EV Maker Byton Suspends Operations, Chinese NEVs Enter Knockout Stages

Byton Motors, Chinese electric vehicle company (Source: Byton)

Chinese electric vehicle (EV) start-up Byton decided to suspend its operations on the Chinese mainland from July 1. During the shutdown, only a small fraction of employees will be on duty to maintain the most basic functions of the company.

The announcement came after a nearly 5-hour long “All Hands Meeting” organized by CEO Daniel Kirchert and attended by over 800 current and former employees. Kirchert said it was a difficult decision, made due to the great financial pressure the company is facing, and they will use the period of time to discuss with shareholders to sort out the next step.

The EV maker announced during the meeting that with the approval of its board of directors, it will pay three months of unpaid wages by July 10 and the rest by stages as soon as possible. For employees who voluntarily leave their jobs by July 3, Byton will pay them the full amount of unpaid wages, but the number of places is “limited.”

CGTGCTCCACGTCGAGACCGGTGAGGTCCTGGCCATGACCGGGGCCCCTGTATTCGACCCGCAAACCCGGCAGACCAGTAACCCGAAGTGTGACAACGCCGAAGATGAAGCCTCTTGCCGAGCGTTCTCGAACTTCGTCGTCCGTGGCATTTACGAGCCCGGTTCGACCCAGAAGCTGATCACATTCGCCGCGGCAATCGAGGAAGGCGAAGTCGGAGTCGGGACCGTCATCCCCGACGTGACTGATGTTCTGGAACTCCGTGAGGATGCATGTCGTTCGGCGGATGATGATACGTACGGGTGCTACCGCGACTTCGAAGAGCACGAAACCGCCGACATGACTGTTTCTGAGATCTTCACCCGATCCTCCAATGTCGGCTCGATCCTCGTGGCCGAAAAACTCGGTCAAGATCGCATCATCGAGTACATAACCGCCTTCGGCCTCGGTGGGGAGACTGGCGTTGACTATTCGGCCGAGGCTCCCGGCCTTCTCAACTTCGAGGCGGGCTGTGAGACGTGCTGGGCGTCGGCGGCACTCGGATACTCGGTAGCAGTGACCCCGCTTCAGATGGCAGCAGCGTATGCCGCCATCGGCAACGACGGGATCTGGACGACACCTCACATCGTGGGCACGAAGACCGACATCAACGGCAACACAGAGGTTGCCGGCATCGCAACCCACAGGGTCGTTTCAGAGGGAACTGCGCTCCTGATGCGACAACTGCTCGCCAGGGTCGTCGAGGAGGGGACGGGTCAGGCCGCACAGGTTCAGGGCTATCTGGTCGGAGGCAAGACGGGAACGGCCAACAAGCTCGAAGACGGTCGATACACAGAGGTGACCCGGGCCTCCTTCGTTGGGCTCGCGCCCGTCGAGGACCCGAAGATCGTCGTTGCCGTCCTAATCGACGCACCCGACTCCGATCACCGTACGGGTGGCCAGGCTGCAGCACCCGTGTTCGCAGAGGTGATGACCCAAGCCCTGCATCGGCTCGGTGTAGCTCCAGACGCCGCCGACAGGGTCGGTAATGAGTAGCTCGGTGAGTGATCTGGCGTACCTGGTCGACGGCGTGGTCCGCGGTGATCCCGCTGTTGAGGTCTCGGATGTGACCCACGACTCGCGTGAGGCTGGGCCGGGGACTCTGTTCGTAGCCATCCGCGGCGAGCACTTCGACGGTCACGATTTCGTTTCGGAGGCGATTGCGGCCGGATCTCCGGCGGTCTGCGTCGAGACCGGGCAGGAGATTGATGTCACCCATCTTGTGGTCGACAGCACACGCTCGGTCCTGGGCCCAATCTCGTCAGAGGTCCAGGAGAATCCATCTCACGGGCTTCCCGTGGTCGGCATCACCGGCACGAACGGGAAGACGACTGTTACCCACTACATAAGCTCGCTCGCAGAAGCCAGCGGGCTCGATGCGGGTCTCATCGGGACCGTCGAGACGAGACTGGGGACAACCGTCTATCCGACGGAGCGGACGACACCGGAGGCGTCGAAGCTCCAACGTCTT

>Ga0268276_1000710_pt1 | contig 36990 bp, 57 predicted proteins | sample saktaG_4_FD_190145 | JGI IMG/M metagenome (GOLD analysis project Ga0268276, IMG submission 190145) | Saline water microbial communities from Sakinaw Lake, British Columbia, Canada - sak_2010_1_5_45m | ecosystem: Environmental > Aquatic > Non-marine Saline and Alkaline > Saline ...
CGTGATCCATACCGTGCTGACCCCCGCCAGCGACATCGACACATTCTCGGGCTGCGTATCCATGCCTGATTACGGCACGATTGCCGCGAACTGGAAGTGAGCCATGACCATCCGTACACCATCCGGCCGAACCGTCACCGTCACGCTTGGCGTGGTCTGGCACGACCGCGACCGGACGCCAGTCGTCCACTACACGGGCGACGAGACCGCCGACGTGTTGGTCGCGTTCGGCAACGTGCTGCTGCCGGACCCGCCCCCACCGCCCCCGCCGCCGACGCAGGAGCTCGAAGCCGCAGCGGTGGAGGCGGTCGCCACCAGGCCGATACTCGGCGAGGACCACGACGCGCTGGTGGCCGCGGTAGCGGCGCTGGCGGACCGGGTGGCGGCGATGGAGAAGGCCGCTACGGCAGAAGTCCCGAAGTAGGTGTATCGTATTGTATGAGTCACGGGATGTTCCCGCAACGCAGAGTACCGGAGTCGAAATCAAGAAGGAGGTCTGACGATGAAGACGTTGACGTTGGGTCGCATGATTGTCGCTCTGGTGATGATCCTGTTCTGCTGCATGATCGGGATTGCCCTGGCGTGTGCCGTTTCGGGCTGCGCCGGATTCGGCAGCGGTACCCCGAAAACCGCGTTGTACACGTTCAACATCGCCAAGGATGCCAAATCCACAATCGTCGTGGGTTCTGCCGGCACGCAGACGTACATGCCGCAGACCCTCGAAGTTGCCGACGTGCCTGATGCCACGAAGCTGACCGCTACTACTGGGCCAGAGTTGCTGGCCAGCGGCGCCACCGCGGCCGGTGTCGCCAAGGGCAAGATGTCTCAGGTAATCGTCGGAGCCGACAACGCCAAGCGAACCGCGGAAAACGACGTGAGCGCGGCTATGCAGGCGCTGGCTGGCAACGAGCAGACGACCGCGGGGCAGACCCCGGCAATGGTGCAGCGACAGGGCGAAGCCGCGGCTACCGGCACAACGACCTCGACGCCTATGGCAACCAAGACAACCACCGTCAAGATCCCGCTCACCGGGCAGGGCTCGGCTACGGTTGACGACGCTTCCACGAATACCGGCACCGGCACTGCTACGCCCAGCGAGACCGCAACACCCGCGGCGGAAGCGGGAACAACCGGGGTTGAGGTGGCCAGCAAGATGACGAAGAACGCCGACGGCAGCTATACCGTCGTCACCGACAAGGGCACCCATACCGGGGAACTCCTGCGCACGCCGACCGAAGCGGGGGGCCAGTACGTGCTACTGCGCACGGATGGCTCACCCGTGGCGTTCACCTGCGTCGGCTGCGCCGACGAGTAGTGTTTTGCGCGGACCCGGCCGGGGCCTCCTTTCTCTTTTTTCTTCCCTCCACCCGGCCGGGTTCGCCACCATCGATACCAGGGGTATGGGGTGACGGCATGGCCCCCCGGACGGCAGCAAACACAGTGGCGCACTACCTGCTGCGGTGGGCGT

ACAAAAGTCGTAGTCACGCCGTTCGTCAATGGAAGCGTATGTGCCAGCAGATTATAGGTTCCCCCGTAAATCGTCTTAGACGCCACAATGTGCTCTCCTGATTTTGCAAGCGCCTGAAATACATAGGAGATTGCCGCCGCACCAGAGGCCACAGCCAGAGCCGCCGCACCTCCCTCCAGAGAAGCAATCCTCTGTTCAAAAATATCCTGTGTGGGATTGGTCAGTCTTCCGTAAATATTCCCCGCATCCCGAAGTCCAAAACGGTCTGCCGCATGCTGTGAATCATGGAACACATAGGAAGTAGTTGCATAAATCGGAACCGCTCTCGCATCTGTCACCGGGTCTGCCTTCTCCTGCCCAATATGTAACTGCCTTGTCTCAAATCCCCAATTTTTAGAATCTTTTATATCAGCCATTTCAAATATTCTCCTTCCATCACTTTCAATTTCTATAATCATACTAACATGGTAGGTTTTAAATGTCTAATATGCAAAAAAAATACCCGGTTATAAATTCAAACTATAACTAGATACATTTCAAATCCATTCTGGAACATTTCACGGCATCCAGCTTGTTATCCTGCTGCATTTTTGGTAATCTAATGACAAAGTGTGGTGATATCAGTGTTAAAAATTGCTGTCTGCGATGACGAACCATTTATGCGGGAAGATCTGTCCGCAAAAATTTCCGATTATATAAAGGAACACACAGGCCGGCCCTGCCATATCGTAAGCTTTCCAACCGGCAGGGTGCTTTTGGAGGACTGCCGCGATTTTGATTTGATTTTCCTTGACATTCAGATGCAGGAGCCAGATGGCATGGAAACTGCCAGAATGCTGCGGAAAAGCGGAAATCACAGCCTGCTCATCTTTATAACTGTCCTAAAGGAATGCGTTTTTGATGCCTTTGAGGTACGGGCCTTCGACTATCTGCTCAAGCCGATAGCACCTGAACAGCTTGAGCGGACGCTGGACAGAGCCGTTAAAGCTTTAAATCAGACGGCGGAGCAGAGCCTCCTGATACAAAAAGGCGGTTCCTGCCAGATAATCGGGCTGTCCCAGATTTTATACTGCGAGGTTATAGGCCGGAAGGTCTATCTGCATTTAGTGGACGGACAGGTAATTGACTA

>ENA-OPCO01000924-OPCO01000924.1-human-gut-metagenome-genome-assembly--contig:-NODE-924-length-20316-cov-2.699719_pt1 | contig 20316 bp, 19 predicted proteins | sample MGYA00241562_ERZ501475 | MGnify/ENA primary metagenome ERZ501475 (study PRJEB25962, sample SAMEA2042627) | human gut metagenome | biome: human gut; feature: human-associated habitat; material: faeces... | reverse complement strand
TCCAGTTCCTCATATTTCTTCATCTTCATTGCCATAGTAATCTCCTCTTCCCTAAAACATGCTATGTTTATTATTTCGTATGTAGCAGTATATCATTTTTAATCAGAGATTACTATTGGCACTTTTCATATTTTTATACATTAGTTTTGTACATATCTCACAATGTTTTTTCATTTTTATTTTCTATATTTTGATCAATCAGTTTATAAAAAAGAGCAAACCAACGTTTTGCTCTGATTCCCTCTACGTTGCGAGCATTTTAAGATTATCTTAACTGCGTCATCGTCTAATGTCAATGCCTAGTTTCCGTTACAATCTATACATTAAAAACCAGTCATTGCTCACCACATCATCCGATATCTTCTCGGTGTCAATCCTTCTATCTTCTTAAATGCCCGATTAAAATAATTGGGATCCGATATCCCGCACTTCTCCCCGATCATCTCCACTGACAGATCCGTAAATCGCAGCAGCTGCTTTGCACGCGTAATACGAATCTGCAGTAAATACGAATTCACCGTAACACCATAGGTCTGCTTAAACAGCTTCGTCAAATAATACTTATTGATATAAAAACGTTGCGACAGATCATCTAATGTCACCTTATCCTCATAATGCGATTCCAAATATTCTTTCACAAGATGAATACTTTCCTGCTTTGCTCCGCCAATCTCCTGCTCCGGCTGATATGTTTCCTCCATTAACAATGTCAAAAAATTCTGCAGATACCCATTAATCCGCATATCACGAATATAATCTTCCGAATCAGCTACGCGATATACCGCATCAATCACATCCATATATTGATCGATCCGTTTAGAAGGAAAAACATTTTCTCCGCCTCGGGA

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Reportedly, as of the end of May this year, there were less than 1,030 employees in the mainland, less than 340 in North America, less than 65 in Germany, and less than 15 in Hong Kong. Entering into suspension, less than 100 employees, 50% for production and 50% for R&D, will remain on duty in China offices. Byton’s North American and German offices have filed for bankruptcy, with around 10 people remaining in each office.

According to an email sent by Byton China HR, the suspension is expected to last for 6 months or shorter if the situation improves. The salary of all furloughed employees will be paid normally in July, and starting from August, the company will pay living allowance, social security and provident fund as required by local regulations.

Founded in 2017 by former BMW and Nissan Motor executives, Byton has completed four rounds of financing with a total amount of around $800 million. It launched its first concept car in January 2018. However, it has yet to deliver its first mass production M-Byte model.